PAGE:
All that said, we do have a routine. We have supper. Baby has a bath. I sneak away and have a glorious bath. We read books. We wave “night night” to Daddy and go upstairs. He points to what we need to do: close the door to the room and bathroom, close the curtains, turn on the fireplace. We get into bed and nurse. It’s all beautiful and serene (mostly, unless it seems like he’s switched boobs for the 76th time and then I start to feel like I’m going to scream or cry ‘Why won’t you sleep?!?!’ but eventually the sleep and serenity happens).

And after that, it seems like I wake and wake and wake. Because of this, I almost always go to bed when my baby does. I could stay up, but sleep wins. Sleep. Always. Wins.

I know this, too, shall pass. And it could be because of the cold he is fighting or the teeth he is popping or a new skill he is learning. I tell myself one day he won’t want to cuddle with me, and I will really miss those cuddles and the nursing. And I will – I know that I truly will miss the closeness and stillness. I’ve also read that as a parent, you’ll always be tired. That really sucks. I’m hoping one day for a pinch more sleep. Just a pinch, to prepare me for when he’s a teenager and I’m back to no longer sleeping because I’m awake, worrying about him.

In the mean time, please don’t ask me if my baby or toddler sleeps through the night as if this is something amazing to achieve, implying, ‘Why haven’t you achieved it?’ or ‘What are you doing wrong?’ Please don’t offer me advice unless I ask for it, and I promise I won’t ask for it. We’ll get there on our own time, we are doing nothing wrong, and my baby is no less perfect because he nurses or wakes in the night.

Why turning down a training opportunity made me sad

For the second time in as many months, I’ve had to turn down or postpone a training opportunity, and it made me kind of sad.

It might not be for the reason that you think, though.

Both involved long days over a weekend. One was near home, the other one involved travel. If I opted for the one involving travel, my husband and baby would both come with me. The travel part isn’t the issue.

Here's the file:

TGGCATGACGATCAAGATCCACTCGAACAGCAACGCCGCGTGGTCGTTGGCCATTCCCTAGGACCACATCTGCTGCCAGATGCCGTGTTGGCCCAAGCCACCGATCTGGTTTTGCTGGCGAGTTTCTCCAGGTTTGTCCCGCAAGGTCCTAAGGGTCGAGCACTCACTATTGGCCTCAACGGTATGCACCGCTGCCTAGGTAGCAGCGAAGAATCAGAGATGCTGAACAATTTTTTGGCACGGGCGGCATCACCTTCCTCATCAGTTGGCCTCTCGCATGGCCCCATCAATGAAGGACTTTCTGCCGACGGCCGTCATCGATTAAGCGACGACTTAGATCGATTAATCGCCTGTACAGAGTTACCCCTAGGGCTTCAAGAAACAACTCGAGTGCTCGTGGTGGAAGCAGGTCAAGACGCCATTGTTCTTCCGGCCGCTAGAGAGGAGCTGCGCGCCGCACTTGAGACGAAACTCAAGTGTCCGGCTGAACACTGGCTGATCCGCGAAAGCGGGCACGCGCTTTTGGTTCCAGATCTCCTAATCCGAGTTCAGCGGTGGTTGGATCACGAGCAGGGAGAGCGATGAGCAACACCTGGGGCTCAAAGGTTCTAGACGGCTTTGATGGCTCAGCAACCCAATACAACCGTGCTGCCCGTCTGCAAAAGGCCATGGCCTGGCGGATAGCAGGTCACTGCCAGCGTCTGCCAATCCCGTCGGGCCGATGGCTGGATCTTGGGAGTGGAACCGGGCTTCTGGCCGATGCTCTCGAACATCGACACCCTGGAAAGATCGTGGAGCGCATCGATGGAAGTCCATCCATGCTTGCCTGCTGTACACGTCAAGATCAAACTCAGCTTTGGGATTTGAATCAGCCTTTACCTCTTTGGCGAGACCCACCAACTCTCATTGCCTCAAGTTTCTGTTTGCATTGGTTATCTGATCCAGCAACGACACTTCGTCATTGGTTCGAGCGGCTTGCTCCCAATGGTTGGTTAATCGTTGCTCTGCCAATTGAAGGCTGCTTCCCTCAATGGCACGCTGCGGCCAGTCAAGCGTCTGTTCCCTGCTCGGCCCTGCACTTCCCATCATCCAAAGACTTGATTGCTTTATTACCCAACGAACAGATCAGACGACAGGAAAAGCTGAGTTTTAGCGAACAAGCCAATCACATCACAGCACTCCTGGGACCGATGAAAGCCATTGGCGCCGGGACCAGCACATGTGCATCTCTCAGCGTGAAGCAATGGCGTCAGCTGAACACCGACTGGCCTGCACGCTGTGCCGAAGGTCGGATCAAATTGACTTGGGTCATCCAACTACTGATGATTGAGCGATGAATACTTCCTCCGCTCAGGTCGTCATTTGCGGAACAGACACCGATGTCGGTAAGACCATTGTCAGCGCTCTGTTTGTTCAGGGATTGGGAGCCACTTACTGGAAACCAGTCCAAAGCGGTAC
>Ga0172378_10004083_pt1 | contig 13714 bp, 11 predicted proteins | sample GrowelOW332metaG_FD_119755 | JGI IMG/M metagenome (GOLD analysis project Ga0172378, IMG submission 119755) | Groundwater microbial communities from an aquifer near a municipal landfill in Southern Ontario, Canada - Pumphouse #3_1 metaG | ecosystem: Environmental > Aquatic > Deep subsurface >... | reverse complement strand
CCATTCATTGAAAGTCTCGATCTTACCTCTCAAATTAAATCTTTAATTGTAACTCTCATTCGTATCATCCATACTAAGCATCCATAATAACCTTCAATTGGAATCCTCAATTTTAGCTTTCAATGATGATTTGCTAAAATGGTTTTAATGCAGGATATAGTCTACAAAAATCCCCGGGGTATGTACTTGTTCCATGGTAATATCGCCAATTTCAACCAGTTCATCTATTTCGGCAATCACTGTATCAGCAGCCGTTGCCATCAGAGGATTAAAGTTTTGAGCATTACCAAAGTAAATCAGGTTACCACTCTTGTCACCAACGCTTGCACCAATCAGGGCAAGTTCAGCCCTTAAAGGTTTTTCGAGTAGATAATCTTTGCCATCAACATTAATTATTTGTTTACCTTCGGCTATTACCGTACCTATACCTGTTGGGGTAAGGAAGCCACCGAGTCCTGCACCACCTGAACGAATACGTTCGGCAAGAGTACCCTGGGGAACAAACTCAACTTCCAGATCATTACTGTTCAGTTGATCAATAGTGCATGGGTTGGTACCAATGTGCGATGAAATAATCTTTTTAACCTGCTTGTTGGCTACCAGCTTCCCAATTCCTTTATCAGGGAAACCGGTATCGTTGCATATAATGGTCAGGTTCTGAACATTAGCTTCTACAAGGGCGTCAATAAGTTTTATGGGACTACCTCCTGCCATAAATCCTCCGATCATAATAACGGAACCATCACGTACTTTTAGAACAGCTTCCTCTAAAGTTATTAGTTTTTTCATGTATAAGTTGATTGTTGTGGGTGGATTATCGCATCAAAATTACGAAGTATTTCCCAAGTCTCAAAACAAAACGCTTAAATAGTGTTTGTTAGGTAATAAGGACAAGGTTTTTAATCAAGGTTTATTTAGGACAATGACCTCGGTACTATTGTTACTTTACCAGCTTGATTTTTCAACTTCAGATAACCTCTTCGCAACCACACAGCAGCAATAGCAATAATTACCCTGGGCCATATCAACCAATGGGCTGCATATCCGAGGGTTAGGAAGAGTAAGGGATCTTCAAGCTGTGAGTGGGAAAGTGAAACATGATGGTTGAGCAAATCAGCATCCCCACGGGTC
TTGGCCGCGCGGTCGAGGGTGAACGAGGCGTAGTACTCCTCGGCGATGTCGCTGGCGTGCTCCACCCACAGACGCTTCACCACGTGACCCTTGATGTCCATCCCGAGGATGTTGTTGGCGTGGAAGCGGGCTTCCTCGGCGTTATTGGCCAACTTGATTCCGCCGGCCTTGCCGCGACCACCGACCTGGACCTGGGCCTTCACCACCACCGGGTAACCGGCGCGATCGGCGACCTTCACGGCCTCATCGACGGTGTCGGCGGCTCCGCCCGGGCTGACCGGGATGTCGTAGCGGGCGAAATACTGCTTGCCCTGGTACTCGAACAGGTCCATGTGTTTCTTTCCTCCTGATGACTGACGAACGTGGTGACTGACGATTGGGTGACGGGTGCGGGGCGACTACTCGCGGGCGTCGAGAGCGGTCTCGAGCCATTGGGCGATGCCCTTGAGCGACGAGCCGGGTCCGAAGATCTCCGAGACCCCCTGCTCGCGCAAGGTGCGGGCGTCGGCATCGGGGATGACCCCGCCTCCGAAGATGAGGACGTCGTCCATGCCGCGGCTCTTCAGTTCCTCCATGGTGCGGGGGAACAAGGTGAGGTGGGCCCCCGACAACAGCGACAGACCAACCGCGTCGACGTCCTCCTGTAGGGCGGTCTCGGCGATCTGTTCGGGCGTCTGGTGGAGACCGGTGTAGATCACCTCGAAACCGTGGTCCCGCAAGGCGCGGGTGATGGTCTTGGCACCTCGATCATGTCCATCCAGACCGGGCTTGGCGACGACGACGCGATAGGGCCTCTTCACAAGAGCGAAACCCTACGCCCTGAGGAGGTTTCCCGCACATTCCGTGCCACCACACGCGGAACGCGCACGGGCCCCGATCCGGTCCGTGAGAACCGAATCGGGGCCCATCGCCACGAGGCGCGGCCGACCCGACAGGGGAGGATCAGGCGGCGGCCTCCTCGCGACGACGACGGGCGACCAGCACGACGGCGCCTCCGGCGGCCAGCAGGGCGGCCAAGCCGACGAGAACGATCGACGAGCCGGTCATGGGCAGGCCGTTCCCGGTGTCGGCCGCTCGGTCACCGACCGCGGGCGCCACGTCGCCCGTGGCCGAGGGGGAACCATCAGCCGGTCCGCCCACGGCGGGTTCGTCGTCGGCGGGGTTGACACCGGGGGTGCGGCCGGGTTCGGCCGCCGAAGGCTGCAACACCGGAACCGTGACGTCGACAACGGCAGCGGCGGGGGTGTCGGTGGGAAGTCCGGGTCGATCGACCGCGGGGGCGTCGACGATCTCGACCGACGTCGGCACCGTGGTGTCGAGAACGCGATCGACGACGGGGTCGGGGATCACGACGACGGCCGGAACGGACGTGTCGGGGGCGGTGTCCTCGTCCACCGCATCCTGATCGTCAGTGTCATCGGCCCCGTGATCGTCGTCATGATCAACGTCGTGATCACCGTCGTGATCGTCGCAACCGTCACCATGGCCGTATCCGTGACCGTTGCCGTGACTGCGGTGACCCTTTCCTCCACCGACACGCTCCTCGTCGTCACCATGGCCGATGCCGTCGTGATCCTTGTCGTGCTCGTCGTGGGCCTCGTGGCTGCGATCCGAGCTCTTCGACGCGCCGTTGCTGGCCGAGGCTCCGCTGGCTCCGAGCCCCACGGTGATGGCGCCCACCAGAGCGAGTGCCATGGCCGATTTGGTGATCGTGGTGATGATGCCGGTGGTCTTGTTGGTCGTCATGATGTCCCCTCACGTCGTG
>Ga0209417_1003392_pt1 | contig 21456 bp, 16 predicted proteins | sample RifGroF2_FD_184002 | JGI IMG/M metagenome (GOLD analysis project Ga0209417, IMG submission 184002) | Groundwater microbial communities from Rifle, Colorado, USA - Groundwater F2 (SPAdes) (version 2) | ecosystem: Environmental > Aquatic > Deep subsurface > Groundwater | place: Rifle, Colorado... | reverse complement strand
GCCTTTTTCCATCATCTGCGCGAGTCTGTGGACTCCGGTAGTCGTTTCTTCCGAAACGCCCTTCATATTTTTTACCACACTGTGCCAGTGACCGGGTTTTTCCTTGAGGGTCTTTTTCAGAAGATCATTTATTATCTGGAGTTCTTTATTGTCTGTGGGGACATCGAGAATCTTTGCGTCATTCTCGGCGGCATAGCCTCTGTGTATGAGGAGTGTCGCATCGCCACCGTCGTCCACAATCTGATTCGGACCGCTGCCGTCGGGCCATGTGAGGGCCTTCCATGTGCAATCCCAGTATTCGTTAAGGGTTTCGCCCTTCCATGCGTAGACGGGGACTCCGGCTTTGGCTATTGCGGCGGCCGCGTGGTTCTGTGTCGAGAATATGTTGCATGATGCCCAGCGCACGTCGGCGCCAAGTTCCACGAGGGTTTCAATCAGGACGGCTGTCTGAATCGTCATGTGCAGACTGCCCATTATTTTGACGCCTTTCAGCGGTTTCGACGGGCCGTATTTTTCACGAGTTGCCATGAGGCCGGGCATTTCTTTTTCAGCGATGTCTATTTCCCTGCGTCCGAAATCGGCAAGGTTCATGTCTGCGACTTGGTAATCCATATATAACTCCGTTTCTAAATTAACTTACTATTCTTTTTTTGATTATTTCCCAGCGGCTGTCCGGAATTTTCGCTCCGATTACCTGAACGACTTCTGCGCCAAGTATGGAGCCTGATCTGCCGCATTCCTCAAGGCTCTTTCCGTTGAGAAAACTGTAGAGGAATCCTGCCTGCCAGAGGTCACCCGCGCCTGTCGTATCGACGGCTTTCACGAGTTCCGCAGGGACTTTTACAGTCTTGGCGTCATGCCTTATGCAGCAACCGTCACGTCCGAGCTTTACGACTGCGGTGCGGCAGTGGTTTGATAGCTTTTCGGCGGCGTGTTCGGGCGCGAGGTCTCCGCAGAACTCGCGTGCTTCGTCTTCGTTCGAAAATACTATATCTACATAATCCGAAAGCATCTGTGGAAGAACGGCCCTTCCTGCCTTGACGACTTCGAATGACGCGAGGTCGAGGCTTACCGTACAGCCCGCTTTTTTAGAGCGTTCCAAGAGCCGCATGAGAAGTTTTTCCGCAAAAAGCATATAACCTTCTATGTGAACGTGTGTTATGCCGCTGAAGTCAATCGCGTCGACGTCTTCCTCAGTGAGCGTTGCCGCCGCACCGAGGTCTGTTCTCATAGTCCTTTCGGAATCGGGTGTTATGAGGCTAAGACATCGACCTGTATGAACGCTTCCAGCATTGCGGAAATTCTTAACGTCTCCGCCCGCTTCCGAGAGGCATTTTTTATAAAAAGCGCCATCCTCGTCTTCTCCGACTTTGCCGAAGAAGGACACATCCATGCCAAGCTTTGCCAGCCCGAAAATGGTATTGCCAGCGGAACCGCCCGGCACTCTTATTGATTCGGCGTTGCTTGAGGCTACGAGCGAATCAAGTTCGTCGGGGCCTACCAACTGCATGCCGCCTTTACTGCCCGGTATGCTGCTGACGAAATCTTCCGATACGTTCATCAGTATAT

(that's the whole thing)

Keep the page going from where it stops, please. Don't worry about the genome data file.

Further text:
The long days are kind of an issue. See, my son nurses to sleep, whether it’s for a nap or bedtime. If I’m around when he wakes from a nap, which I almost always am, he also nurses out of his nap.


I don't feel tied down by this. I love the stillness.

I don’t feel tied down by this. I don’t see it as sacrifice. I see it as how I parent. It makes both me and my son happy. Some babies by his age (18 months) have self-weaned or have been weaned by their moms. He is nowhere near weaning himself. He nurses multiple times a day, and if I were to try and wean him (and why would I, when it works for us, and it clearly makes him happy), he would be so upset, and as a result, I would be so upset. There would be tears all around.

A friend once told me it was selfless that I had breastfed this long. I’ve often reflected on this: I take it as a great compliment. Don’t get me wrong: I’m no saint, and there are moments I’m frustrated and tired and wish I didn’t have to be the only one who can easily get him to sleep (this is usually when I’d like to be sleeping but he’s not quite ready!). But truthfully, 99% of the time I love it. I love the cuddles and stillness and our bond that has come from breastfeeding. I love that my guy can fall down (just a couple of) the stairs and nursing will make him feel better.

So I’m not sad that I can’t do the training now. There will be other opportunities. In fact, it made me think of one of the Sears’ books I read. The Attachment Parenting Book really resonated with me. At one point, Bill Sears said he made changes in his career so he could work from home to be with his growing, young family. He said it was what was best for everyone at the moment, and he was confident other opportunities would come along down the road when his children weren’t so young and they and his wife didn’t need him around as much. That’s pretty much how I feel!